Schiff Whiff Number Two
Schiff’s second tweet proved equally deceptive. In Dick-and-Jane simplicity, Schiff laid out a chronology for collusion, beginning with: “The Russians offered Trump help.” As the second step in his syllogism, Schiff assumes Trump knew about the June 9 meeting and “approved getting Russian help.”
Then the fatal leap: “The Russians delivered help.” But the help the Russians delivered—in the form of the DNC hacked emails—had nothing to do with the offer presented to Trump Jr. Again, however, the general public doesn’t follow the minutia, making Schiff’s string seem convincing.
But it is not. Even if Trump knew about the meeting beforehand—something I highly doubt because Trump Jr. wouldn’t be foolish enough to risk a perjury charge if Cohen and others were present when he told his father about the meeting—there was no indication the meeting would involve information illegally obtained, as with the hacked emails. Rather, the email Goldstone sent Trump Jr. to sell the meeting claimed that a Crown prosecutor of Russia offered “some official documents and information that would incriminate Hillary in her dealings with Russia.”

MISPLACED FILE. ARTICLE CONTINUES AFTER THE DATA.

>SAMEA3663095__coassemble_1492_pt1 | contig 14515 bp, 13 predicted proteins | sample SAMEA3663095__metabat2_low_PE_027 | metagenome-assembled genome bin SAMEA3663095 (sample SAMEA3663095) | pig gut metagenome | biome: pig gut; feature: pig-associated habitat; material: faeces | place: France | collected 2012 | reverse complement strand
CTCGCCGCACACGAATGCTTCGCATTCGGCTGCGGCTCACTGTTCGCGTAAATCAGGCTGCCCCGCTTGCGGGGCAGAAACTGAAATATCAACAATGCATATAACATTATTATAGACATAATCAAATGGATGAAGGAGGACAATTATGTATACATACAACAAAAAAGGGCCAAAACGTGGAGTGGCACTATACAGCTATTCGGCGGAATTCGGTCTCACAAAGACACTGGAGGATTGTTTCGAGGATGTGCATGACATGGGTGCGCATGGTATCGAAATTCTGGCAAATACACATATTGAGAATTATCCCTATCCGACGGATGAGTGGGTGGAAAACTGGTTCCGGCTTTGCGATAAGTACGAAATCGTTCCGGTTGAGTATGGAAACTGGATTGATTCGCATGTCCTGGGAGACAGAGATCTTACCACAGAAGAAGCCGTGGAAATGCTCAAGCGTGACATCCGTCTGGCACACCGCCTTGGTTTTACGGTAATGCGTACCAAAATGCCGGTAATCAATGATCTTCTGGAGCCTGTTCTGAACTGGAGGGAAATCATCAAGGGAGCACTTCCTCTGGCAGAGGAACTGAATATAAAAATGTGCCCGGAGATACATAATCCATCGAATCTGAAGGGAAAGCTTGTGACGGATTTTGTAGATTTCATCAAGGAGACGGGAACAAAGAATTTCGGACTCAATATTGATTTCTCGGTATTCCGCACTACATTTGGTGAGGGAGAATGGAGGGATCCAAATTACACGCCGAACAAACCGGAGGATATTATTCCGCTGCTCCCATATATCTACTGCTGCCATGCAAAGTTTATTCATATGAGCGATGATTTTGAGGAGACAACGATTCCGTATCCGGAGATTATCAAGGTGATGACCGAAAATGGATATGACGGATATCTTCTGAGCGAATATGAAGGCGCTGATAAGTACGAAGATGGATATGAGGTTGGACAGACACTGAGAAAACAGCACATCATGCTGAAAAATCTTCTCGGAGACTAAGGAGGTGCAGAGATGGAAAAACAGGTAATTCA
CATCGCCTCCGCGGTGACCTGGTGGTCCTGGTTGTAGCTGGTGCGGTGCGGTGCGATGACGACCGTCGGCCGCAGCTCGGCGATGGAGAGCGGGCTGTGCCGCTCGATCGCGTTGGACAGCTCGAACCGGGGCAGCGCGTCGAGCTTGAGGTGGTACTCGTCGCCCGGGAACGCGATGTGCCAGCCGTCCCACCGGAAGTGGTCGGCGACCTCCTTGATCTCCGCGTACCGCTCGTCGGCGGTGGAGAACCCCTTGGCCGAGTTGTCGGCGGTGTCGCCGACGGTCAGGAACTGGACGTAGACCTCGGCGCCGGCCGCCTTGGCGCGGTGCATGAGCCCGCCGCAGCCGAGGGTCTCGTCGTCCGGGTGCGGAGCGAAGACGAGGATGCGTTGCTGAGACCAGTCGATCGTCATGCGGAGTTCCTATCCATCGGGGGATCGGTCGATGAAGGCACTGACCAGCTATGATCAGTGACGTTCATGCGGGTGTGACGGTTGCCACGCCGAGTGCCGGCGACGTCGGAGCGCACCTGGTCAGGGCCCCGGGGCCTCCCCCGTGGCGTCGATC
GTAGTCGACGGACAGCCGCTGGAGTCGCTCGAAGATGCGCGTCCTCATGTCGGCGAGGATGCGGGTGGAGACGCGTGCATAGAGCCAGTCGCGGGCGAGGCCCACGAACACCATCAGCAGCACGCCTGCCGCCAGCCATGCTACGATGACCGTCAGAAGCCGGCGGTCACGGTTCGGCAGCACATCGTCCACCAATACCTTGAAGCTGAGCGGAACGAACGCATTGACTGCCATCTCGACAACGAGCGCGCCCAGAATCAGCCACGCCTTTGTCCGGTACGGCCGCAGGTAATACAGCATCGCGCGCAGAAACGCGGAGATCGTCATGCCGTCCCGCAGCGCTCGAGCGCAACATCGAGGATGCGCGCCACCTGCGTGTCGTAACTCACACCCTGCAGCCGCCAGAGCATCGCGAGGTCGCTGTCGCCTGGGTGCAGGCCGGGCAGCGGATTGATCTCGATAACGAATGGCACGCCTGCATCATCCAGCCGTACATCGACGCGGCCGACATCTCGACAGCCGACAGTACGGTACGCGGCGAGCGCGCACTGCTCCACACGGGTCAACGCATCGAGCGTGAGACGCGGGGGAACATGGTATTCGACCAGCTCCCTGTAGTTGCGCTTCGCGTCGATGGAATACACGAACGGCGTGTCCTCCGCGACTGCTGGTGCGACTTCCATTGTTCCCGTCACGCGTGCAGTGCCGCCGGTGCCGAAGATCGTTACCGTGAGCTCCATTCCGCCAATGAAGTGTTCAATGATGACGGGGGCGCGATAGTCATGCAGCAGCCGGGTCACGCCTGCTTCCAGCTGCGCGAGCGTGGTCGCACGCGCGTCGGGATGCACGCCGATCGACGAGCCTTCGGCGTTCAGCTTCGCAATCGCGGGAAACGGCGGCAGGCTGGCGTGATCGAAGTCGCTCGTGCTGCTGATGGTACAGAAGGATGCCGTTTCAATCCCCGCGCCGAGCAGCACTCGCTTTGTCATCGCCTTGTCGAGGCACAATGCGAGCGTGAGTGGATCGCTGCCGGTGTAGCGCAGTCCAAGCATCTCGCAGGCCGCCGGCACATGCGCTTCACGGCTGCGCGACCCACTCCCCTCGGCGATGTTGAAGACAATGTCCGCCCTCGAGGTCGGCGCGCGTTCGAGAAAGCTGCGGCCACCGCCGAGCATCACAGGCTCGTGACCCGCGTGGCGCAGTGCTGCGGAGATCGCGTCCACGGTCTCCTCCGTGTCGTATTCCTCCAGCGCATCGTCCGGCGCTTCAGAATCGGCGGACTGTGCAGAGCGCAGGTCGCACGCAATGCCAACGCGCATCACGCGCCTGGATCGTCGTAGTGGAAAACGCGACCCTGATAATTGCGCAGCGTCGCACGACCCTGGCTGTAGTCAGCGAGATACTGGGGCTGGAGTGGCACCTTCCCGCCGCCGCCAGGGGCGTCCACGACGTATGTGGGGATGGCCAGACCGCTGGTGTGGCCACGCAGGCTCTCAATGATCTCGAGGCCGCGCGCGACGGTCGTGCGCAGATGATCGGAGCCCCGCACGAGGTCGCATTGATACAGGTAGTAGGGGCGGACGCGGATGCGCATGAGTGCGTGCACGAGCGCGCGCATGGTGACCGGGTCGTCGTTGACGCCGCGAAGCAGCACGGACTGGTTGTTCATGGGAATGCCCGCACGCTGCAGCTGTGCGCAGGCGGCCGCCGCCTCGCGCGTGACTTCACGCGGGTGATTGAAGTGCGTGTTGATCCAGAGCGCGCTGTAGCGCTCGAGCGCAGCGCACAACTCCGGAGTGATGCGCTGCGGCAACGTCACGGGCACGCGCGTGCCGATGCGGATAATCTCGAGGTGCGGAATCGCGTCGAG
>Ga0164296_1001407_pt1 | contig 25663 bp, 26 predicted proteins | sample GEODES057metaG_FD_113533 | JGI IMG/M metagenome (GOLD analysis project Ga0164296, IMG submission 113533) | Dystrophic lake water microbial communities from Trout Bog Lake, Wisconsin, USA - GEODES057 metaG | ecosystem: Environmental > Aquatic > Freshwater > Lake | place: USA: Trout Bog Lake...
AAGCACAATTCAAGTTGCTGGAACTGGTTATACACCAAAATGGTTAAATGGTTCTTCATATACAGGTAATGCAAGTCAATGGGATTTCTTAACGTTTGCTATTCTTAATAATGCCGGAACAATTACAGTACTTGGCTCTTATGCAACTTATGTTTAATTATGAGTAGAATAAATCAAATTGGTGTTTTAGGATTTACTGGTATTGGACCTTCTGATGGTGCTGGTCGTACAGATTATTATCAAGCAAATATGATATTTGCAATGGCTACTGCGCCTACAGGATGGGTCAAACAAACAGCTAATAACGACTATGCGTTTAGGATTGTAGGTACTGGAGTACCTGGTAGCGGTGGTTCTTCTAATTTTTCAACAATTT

Here, then, is Schiff’s bigger mistake: He could have used the latest news about the Trump Tower meeting to chastise the commander-in-chief for (reportedly) approving of his son obtaining opposition research from Russians when the Russians sought to attack our democracy. Of course, that charge would equally condemn Hillary, who used retired British spy Christopher Steele to do the same thing.
Instead, Schiff overplayed the story, claiming it made the Russian conspiracy case stronger. While that charge has a surface appeal, it won’t withstand scrutiny. Instead it merely serves as further fodder for Trump’s fake news rejoinder—and rightly so.